Starring: Mark Wahlberg, John Malkovich, Kate Hudson
Director: Peter Berg
Running Time: 108 mins
Synopsis: Based on the real life disaster on the oil rig Deepwater Horizon, we follow Mike Williams (Wahlberg) on the ill fated day when poor management led to 11 deaths and the worst oil spill in US history.
‘Inspired by a true story of real life heroes.’ So reads the tagline for this retelling of the disaster that caused billion of dollars of harm to the coast of Louisiana in 2010 and resulted in unprecedented fines for owner BP. A poster quote to inspire concern after Pete Berg’s last pic, Lone Survivor (surely the most spoilerific title in film history), deified its heroes in a sea of jingoistic mayhem. Not to mention from the man who graced us with Rihanna as a Naval Marine in the turgid Battleship. Surprisingly, there is not a shred of idealisation to these blue collar heroes. They are portrayed as regular decent men who were just doing their jobs, resulting in a truly moving tribute to their actions.
Our entry point into all this is Wahlberg’s Mike. We get a brief snapshot of his calm and happy family life, with Kate Hudson on solid form as his loving wife. Thanks to an efficient script and the easiness of the performances we care for these people quickly. The script does not, however, do their young daughter any favours by turning a school project she’s working on into a means of delivering loaded exposition. Berg doesn’t hang around for this to concern though and we are thrown into meeting the rest of the crew.
In keeping to a tight 108min runtime we rely on broad characterisation and strong casting choices for the remaining crew. If you want a world weary, moustache sporting respected old timer like a sort of Kurt Russell type, then just get Kurt Russell. Or a smarmy verbose company man who could be bald to accentuate his Lex Luthor callousness, try John Malkovich. These stock characters could be just that, throwaway, but the performances are great and the nimble script gives them chance to sketch out motivations and relationships with a few choice exchanges. The cast also have to deliver a hefty amount of detailed and complex instructions around the operation of the rig, and in all honesty it is impenetrable at times. However it moves so fast and they say it with such importance that you get the gist that these are clever guys who know there is oil afoot and how to extract it. In fact it adds a certain level of authenticity to proceedings, very much in the style of Paul Greengrass. He also is a master of an almost documentary like detail to events. Even the most smallest of descriptions, married with performance and focused camerawork can become scenes of real intensity.
Paul Greengrass seems to have been a key touchstone in other areas too. The jittery and constantly moving nature of the edits, the characterisation through brief dialogue snippets, and the coiled nature of the emotions. In fact the final moments of trauma and relief culminating in tears of anguish are very reminiscent of the end sequences of Greengrass’s Captain Philips. But Berg is not just a copycat here. He has a real control over the material. Nothing is superfluous and he executes incredible tension. The opening hour before disaster strikes is chock full of well executed sound design and constant images of pipes recoiling, liquids under pressure and dials spinning to put you in a constant state of sweaty palms.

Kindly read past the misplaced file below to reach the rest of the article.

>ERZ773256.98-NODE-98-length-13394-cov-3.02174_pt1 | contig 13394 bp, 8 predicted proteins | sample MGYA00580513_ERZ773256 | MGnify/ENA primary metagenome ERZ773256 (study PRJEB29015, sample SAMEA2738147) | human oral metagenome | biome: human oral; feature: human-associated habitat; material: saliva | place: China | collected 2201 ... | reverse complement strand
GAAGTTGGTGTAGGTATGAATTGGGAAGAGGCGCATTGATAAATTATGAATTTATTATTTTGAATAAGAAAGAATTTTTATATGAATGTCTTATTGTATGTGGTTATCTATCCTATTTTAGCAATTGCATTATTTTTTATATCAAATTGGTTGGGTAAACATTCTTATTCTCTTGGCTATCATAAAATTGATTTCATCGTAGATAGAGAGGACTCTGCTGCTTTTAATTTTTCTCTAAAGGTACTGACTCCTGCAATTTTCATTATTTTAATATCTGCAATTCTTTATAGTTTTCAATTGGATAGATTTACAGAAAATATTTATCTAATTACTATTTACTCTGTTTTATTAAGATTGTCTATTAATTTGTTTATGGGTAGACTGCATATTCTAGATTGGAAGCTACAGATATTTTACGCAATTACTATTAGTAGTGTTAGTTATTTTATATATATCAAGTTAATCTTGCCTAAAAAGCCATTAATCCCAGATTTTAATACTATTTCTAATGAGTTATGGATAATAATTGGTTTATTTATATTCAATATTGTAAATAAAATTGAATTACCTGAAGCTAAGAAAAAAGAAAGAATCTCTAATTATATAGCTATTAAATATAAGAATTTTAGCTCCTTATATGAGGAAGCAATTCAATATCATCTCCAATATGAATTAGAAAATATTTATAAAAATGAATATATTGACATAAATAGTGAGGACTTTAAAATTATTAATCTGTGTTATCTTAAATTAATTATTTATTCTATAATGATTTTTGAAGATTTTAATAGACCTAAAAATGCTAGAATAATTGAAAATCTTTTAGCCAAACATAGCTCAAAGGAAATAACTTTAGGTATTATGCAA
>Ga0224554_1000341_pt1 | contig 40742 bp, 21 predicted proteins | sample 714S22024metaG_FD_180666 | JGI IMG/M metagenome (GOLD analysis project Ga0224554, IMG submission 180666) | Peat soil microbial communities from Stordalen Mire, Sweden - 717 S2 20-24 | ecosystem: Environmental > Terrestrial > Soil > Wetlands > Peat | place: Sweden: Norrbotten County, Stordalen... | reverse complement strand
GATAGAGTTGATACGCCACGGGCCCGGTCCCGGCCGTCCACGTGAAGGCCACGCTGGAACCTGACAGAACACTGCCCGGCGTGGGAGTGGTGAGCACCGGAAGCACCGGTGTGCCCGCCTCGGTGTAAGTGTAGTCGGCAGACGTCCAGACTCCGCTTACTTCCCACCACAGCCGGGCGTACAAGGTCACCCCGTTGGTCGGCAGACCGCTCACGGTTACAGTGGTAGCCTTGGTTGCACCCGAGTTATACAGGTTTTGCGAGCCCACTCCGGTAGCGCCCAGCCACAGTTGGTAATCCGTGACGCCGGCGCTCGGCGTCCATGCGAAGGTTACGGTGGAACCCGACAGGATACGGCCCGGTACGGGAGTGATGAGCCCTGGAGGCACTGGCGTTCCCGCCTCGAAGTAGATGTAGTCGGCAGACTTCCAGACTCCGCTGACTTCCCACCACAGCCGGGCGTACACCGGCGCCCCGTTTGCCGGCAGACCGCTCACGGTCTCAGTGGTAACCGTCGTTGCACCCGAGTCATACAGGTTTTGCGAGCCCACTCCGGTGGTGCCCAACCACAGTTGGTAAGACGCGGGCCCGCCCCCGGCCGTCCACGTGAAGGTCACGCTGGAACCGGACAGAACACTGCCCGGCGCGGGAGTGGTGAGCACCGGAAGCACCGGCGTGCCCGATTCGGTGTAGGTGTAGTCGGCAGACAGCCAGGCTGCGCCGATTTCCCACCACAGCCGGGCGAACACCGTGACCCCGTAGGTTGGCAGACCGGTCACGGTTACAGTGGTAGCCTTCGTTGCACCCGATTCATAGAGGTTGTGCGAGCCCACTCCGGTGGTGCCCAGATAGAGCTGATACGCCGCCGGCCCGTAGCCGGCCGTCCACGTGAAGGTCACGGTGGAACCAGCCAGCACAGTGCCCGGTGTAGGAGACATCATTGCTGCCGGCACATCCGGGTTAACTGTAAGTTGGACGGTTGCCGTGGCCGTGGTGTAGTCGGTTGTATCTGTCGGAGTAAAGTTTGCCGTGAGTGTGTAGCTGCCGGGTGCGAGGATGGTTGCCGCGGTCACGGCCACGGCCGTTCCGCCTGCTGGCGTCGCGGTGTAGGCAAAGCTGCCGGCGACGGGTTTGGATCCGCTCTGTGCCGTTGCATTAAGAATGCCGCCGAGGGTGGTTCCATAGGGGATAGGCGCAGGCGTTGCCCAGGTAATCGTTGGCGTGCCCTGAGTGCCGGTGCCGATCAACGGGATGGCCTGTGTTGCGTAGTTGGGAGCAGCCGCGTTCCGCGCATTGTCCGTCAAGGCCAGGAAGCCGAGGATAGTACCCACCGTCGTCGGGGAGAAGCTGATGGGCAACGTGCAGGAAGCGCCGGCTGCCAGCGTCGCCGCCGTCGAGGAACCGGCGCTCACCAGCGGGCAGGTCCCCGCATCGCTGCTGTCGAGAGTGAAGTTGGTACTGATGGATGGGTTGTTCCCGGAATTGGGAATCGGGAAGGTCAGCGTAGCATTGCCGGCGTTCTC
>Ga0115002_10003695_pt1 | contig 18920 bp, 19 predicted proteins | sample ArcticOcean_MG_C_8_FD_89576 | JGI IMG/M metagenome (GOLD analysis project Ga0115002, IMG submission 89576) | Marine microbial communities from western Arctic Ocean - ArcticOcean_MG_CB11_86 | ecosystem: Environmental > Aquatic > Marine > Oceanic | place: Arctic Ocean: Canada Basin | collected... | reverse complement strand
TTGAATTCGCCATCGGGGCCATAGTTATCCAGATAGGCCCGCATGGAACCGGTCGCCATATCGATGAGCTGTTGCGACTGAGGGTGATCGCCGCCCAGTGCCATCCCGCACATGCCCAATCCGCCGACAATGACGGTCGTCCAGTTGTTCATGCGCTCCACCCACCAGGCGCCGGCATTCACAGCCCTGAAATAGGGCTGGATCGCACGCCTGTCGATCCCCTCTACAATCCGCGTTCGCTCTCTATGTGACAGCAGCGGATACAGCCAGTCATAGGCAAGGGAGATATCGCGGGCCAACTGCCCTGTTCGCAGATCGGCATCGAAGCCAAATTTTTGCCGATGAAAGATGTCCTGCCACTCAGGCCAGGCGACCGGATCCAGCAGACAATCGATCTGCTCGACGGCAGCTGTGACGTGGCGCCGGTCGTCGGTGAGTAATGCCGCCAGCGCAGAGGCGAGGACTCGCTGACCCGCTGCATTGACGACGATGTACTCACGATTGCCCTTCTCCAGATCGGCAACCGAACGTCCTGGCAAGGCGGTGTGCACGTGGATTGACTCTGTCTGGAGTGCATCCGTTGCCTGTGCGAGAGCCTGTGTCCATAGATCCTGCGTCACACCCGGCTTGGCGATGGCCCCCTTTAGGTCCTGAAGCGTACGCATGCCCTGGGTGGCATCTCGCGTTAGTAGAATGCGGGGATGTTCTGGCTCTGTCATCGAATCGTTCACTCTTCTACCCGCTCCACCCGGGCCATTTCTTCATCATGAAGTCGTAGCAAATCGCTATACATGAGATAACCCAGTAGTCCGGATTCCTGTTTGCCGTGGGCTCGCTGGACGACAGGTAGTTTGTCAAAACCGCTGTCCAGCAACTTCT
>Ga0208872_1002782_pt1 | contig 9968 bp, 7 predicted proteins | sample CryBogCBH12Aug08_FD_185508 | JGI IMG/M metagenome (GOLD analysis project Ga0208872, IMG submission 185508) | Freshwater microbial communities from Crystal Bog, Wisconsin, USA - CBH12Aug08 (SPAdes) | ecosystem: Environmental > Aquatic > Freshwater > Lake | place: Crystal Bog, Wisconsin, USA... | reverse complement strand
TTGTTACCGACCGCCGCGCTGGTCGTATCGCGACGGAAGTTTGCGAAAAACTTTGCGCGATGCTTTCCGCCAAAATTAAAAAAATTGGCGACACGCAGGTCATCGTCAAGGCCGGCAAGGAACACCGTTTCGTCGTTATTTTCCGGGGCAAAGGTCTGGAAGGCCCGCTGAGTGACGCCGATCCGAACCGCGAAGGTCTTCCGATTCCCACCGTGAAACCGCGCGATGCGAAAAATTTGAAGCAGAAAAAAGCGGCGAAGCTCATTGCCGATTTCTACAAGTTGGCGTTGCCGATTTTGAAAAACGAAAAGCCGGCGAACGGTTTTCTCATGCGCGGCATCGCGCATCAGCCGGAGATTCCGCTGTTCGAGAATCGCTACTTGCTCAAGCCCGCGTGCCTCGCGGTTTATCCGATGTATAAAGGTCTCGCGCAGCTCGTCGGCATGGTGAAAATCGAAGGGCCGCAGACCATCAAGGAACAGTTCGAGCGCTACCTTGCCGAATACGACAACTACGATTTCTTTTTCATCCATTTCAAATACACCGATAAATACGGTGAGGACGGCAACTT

When the inevitable moment strikes things do fall apart somewhat, for the film and the rig. Things happen incredibly fast and big moments of explosions rippling through or towers collapsing are somewhat abrupt. In going for realism this is probably pretty accurate into how things when down. But after the stretched out build up to the event it all seems to be over with barely a breath. The chaos that ensues can also be incredibly confusing, effective this may be in getting us to feel as they felt, it does lead to a genuine muddiness into who is who. Not helped is that when covered in oil everyone winds up looking the same. Location wise the impressive but blinding fire effects make it difficult to get a feel as to where our heroes are in relation to each other.
These are minor points though in a work of real control and a surprising lack of soapboxing. There are a few hints of anger at the bureaucracy and management failures that led to the incident but these are subtle enough to leave you feeling indignant without hammering the message home. Horizon is about the men at the heart of it all, who have become lost in all the talk of environmental disaster and company malfeasance since that night. The souls who perished and those who survived are given the recognition they deserve here and in its final moments I can’t imagine there will be many who don’t shed a tear for their sacrifice.
Verdict: Efficient, explosive and effective. Tightly constructed and, thanks to the terrific performances, a film of real emotion. It is a fine tribute to the working class heroes lost in the headlines.